The budget debate will soon expand beyond the current short-term fight. Negotiations on appropriations funding for the remainder of FY11 continue, and a government shutdown on April 9th is quite possible. I will write about that battle as events dictate, but hope to focus most of my attention on the more important big fiscal picture.
The following discussion may seem a bit theoretical. I think it’s an important starting point.
Washington traditionally focuses its attention on the federal budget deficit, the difference between government spending and revenues. We need to expand our scope and think about two allocation decisions made in each year’s budget debate.
The first decision is how much of society’s resources we want to allocate to the federal government. For sixty years from 1950-2009 this number was surprisingly stable. Total federal government spending averaged about 20% of GDP. The other four-fifths was private sector spending by individuals, families, and private businesses, plus spending by State & local governments.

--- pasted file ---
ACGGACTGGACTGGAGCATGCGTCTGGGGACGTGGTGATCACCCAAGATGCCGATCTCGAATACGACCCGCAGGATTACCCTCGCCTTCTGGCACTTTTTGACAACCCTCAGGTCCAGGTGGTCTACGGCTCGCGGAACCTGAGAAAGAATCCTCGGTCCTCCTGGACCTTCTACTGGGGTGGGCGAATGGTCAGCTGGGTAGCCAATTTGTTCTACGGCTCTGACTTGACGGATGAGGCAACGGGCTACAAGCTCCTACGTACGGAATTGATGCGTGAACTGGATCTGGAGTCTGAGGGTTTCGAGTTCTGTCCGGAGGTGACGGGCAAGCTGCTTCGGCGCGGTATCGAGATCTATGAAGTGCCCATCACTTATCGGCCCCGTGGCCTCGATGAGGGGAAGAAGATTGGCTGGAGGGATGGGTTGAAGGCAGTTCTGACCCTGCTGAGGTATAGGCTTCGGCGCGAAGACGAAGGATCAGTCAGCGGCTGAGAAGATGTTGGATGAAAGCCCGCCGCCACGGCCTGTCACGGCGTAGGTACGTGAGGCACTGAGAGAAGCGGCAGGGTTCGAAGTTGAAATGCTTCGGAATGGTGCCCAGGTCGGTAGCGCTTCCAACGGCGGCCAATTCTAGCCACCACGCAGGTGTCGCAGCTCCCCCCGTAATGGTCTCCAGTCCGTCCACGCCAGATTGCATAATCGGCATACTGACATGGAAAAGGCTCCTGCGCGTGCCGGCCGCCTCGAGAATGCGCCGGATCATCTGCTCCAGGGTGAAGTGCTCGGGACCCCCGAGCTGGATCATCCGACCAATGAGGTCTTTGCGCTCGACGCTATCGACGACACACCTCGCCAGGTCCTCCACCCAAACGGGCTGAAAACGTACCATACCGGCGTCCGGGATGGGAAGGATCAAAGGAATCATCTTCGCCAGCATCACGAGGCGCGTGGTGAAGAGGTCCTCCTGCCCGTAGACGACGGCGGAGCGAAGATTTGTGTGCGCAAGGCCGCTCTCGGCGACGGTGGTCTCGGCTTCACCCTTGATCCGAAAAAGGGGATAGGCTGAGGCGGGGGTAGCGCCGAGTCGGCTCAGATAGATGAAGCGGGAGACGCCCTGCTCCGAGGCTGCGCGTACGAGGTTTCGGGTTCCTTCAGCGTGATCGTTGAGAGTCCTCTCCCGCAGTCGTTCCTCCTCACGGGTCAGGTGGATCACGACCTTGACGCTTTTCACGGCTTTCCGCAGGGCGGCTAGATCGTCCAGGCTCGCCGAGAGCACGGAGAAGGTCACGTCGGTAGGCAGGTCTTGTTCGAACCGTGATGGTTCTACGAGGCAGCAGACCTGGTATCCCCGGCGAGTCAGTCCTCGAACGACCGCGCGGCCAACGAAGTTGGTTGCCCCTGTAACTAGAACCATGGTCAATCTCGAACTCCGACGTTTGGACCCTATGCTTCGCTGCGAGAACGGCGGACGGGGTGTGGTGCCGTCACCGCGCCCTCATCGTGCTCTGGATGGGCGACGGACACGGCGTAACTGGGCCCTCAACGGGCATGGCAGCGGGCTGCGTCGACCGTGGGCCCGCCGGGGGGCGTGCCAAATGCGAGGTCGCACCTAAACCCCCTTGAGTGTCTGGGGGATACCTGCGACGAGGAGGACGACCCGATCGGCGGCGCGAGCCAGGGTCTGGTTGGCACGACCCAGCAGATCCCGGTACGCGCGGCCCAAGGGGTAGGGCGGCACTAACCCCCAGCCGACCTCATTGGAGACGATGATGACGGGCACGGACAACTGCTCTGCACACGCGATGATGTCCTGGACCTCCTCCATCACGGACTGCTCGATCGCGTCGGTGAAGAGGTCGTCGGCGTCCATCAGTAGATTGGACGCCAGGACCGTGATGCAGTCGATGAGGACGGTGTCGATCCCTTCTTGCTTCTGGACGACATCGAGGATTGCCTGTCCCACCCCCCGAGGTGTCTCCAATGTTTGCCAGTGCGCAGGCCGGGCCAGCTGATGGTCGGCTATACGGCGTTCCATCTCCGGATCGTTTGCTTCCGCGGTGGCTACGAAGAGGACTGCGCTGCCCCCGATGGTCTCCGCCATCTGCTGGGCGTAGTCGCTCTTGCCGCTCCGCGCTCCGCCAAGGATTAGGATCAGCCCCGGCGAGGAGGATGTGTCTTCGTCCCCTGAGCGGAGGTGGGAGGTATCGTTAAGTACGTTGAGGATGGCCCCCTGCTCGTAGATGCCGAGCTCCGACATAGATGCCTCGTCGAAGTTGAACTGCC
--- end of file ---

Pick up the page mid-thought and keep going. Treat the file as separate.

A better and more difficult analysis would compare the allocation of resources between the public and private sectors. Since Washington directly decides only how much the federal government will spend, we end up with federal government vs. everything else.
The second decision is the timing of how we want to allocate the financing of that government spending over time. How much of this year’s federal government spending should be financed through current taxes, and how much through future taxes? Over that same 60-year period, that 20% of federal spending was allocated 18-2. Federal taxes averaged about 18% of GDP, and budget deficits averaged about 2% of GDP.
(photo credit: Harvard Avenue)